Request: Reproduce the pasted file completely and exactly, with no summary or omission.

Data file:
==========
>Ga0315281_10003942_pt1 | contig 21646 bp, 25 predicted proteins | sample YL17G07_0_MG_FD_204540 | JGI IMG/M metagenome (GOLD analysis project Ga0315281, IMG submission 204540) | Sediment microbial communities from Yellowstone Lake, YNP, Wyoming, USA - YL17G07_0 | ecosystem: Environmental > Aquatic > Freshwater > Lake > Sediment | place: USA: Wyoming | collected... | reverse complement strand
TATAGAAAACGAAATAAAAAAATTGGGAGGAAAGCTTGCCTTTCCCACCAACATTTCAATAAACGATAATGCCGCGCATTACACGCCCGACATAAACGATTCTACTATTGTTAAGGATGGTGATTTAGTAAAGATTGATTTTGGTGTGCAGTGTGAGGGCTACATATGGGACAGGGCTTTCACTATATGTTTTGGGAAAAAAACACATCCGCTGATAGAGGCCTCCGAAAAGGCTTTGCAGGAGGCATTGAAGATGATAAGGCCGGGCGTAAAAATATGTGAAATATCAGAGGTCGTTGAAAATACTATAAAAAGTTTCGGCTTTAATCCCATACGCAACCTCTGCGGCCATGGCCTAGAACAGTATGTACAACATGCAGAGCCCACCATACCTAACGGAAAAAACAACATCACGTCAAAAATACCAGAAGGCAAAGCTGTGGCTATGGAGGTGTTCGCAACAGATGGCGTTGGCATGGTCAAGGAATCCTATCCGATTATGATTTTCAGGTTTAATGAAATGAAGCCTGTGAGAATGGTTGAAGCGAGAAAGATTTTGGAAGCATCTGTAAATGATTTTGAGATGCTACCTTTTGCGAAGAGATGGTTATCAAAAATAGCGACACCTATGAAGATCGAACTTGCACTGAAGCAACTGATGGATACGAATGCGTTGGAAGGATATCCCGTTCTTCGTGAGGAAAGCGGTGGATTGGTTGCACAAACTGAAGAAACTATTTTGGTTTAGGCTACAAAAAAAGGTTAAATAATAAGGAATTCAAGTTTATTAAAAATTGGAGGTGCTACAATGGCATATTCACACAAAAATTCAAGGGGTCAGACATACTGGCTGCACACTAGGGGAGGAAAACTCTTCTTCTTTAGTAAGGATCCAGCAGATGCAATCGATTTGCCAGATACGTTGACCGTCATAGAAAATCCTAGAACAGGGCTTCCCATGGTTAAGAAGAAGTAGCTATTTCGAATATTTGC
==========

>Ga0315281_10003942_pt1 | contig 21646 bp, 25 predicted proteins | sample YL17G07_0_MG_FD_204540 | JGI IMG/M metagenome (GOLD analysis project Ga0315281, IMG submission 204540) | Sediment microbial communities from Yellowstone Lake, YNP, Wyoming, USA - YL17G07_0 | ecosystem: Environmental > Aquatic > Freshwater > Lake > Sediment | place: USA: Wyoming | collected... | reverse complement strand
TATAGAAAACGAAATAAAAAAATTGGGAGGAAAGCTTGCCTTTCCCACCAACATTTCAATAAACGATAATGCCGCGCATTACACGCCCGACATAAACGATTCTACTATTGTTAAGGATGGTGATTTAGTAAAGATTGATTTTGGTGTGCAGTGTGAGGGCTACATATGGGACAGGGCTTTCACTATATGTTTTGGGAAAAAAACACATCCGCTGATAGAGGCCTCCGAAAAGGCTTTGCAGGAGGCATTGAAGATGATAAGGCCGGGCGTAAAAATATGTGAAATATCAGAGGTCGTTGAAAATACTATAAAAAGTTTCGGCTTTAATCCCATACGCAACCTCTGCGGCCATGGCCTAGAACAGTATGTACAACATGCAGAGCCCACCATACCTAACGGAAAAAACAACATCACGTCAAAAATACCAGAAGGCAAAGCTGTGGCTATGGAGGTGTTCGCAACAGATGGCGTTGGCATGGTCAAGGAATCCTATCCGATTATGATTTTCAGGTTTAATGAAATGAAGCCTGTGAGAATGGTTGAAGCGAGAAAGATTTTGGAAGCATCTGTAAATGATTTTGAGATGCTACCTTTTGCGAAGAGATGGTTATCAAAAATAGCGACACCTATGAAGATCGAACTTGCACTGAAGCAACTGATGGATACGAATGCGTTGGAAGGATATCCCGTTCTTCGTGAGGAAAGCGGTGGATTGGTTGCACAAACTGAAGAAACTATTTTGGTTTAGGCTACAAAAAAAGGTTAAATAATAAGGAATTCAAGTTTATTAAAAATTGGAGGTGCTACAATGGCATATTCACACAAAAATTCAAGGGGTCAGACATACTGGCTGCACACTAGGGGAGGAAAACTCTTCTTCTTTAGTAAGGATCCAGCAGATGCAATCGATTTGCCAGATACGTTGACCGTCATAGAAAATCCTAGAACAGGGCTTCCCATGGTTAAGAAGAAGTAGCTATTTCGAATATTTGC